Bowers accidentally broke the thermometer on the hypsometer, an instrument for determining altitude by the boiling point of water. "[I] got an unusual outburst of wrath in consequence," he wrote in chagrin, "in fact my name is mud just at present. It is rather sad to get into the dirt tub with one's leader at this juncture, but accidents will happen."  Scott now had no accurate way to measure altitude, having brought only one thermometer.
"We marched off well after lunch on a soft, snowy surface," Scott wrote that evening, "then came to slippery hard sastrugi and kept a good pace; but I felt this meant something wrong, and on topping a short rise we were once more in the midst of crevasses and disturbances. For an hour it was dreadfully trying -- had to pick a road, tumbled into crevasses, and got jerked about abominably. At the summit of the ridge we came into another 'pit' or 'whirl,' which seemed the centre of the trouble -- is it a submerged mountain peak? During the last hour and a quarter we pulled out on to soft snow again and moved well. Camped at 6.45, having covered 13 1/3 miles (geo.). Steering the party is no light task. One cannot allow one's thoughts to wander as others do, and when, as this afternoon, one gets amongst disturbances, I find it is very worrying and tiring."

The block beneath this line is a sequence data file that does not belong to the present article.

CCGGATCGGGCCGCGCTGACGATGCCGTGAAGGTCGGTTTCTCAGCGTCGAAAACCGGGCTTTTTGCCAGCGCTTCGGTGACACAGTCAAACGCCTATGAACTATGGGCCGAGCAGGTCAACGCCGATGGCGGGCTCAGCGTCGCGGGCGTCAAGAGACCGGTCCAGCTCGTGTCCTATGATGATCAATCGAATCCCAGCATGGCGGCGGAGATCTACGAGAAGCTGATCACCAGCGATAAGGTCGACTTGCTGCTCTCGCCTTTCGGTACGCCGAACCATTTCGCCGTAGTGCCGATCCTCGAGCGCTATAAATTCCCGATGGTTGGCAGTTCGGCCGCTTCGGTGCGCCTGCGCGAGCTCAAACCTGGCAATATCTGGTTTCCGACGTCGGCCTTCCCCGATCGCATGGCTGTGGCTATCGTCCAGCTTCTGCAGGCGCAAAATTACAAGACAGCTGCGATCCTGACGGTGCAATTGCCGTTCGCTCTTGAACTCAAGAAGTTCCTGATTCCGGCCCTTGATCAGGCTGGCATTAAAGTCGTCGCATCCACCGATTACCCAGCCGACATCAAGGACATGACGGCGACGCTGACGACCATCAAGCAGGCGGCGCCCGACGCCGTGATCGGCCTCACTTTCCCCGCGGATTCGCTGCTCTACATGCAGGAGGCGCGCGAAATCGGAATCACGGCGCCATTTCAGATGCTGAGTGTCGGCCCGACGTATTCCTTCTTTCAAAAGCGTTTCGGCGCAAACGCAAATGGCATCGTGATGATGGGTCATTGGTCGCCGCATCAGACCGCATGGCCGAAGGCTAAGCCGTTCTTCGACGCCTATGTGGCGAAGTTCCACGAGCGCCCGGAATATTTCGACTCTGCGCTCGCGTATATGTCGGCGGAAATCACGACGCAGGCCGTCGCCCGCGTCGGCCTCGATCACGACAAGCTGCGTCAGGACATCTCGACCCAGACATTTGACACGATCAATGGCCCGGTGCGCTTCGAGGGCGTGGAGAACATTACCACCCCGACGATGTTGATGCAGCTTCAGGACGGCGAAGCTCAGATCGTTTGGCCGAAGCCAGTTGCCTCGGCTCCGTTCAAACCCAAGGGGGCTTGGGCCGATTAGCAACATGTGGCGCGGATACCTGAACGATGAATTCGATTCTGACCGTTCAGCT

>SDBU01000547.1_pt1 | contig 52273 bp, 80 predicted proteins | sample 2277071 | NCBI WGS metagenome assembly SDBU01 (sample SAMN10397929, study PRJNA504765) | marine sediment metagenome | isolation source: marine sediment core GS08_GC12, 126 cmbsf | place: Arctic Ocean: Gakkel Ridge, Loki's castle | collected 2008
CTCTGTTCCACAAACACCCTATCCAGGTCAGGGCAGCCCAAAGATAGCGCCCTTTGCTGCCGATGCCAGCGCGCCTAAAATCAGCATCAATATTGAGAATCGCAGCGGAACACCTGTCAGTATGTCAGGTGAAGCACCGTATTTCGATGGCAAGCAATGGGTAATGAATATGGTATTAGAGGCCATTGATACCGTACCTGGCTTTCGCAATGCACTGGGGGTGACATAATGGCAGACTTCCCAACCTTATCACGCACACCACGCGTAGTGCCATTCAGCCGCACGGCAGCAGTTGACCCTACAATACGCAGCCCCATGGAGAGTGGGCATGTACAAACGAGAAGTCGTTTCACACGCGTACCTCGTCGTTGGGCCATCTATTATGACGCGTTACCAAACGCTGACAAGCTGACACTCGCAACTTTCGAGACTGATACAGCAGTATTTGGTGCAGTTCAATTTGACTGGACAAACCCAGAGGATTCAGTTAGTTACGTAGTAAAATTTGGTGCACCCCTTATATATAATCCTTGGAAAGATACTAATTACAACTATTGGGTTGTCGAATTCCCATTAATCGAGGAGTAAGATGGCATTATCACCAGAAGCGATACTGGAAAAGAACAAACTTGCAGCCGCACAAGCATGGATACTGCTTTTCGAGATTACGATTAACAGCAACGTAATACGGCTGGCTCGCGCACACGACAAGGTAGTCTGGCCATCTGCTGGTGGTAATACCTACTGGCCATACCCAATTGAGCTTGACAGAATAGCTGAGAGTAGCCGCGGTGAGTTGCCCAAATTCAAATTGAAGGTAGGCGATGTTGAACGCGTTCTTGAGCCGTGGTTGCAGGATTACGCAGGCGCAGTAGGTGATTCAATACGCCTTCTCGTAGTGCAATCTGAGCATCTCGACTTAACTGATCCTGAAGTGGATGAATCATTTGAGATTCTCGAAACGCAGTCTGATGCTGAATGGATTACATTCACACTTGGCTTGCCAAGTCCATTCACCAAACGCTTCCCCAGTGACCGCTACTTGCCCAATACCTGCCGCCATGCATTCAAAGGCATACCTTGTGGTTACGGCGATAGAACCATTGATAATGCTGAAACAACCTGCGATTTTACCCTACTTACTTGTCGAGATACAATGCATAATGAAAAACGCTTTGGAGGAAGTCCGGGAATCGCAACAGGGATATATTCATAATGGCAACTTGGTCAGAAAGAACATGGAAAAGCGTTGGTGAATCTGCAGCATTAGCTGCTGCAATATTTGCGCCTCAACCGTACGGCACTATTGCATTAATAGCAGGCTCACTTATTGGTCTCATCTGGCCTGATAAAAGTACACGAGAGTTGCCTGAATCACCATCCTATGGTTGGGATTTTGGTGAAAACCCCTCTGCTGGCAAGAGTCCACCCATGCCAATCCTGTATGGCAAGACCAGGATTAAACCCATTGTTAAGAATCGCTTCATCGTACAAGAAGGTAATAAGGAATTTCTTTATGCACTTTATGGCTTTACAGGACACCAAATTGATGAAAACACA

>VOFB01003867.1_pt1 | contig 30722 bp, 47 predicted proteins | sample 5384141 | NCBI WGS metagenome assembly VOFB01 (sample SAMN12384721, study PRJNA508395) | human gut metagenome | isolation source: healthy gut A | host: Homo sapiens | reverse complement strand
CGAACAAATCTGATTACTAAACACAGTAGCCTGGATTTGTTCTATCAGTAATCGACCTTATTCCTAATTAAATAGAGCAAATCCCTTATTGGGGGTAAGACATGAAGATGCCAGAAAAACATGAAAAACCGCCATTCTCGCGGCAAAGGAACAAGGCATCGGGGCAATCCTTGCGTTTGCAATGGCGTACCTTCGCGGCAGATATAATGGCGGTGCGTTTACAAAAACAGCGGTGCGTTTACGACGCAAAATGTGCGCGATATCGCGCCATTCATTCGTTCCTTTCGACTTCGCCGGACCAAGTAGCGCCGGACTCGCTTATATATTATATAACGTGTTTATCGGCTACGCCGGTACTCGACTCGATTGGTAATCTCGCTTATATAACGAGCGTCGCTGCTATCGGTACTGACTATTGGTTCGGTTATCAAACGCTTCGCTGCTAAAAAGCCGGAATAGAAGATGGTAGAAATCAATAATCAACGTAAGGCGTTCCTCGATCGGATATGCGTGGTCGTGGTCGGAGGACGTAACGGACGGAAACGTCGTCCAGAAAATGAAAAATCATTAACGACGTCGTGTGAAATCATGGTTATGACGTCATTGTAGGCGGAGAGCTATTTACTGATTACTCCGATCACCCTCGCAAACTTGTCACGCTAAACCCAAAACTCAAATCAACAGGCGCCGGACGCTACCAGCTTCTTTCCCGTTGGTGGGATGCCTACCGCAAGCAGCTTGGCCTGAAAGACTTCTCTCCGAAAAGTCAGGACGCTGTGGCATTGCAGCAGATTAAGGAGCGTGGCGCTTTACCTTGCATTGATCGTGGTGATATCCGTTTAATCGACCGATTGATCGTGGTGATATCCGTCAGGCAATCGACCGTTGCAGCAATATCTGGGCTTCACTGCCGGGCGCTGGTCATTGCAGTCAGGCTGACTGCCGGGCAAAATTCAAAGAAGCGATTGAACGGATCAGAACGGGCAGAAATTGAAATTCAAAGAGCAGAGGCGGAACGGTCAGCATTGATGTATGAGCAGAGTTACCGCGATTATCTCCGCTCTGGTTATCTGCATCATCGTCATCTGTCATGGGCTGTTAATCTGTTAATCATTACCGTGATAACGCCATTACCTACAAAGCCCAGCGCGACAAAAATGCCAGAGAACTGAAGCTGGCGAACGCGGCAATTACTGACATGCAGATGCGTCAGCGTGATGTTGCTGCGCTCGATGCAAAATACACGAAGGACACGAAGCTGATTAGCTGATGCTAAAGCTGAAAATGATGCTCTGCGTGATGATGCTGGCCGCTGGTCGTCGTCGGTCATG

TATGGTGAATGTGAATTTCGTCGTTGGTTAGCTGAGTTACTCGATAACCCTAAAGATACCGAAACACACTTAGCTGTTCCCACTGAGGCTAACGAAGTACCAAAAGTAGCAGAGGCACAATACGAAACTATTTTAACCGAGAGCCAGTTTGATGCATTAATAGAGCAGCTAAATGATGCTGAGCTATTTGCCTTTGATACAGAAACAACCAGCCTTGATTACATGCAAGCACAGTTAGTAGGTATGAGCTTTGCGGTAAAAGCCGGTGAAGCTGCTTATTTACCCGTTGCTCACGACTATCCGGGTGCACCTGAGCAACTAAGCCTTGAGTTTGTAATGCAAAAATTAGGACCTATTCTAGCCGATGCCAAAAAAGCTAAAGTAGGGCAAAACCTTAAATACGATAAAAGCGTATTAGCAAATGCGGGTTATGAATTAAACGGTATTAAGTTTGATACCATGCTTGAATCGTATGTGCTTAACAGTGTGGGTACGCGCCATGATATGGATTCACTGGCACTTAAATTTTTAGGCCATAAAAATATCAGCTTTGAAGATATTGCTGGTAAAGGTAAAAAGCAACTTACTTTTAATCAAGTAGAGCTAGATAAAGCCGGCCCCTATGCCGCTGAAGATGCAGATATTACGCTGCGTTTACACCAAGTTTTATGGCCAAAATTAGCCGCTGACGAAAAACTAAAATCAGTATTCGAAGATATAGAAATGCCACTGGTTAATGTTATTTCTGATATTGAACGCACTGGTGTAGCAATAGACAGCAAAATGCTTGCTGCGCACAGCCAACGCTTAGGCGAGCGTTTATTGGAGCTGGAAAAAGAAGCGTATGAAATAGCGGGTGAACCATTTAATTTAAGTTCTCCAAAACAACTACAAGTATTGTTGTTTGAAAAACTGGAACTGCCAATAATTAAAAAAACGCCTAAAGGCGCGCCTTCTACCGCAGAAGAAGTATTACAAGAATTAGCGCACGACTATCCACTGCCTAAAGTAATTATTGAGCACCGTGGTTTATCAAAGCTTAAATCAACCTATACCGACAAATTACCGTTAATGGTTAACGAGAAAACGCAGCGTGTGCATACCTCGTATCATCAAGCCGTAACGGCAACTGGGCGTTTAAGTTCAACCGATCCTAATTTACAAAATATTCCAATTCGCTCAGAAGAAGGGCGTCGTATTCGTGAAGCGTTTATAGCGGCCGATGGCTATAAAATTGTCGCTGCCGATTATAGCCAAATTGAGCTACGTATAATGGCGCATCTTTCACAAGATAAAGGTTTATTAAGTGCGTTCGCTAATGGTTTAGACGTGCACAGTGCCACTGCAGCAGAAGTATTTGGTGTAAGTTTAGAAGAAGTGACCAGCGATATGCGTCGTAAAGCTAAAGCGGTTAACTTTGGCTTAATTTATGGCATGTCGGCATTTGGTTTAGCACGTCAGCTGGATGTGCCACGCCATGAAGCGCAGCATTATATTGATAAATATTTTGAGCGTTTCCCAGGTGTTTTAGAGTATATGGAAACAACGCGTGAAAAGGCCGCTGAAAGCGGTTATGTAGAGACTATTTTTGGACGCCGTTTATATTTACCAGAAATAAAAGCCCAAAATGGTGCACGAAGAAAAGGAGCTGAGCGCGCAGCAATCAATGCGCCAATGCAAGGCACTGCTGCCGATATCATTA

H.R. Bowers, diary, 27 December, 1911, quoted by Roland Huntford in Scott and Amundsen (New York : Putnam, 1980, c1979), p.469. Amundsen had four thermometers, in case of accidents.
 R. F. Scott, diary, 27 December, 1911, quoted in Scott's Last Expedition : the Journals, v.1.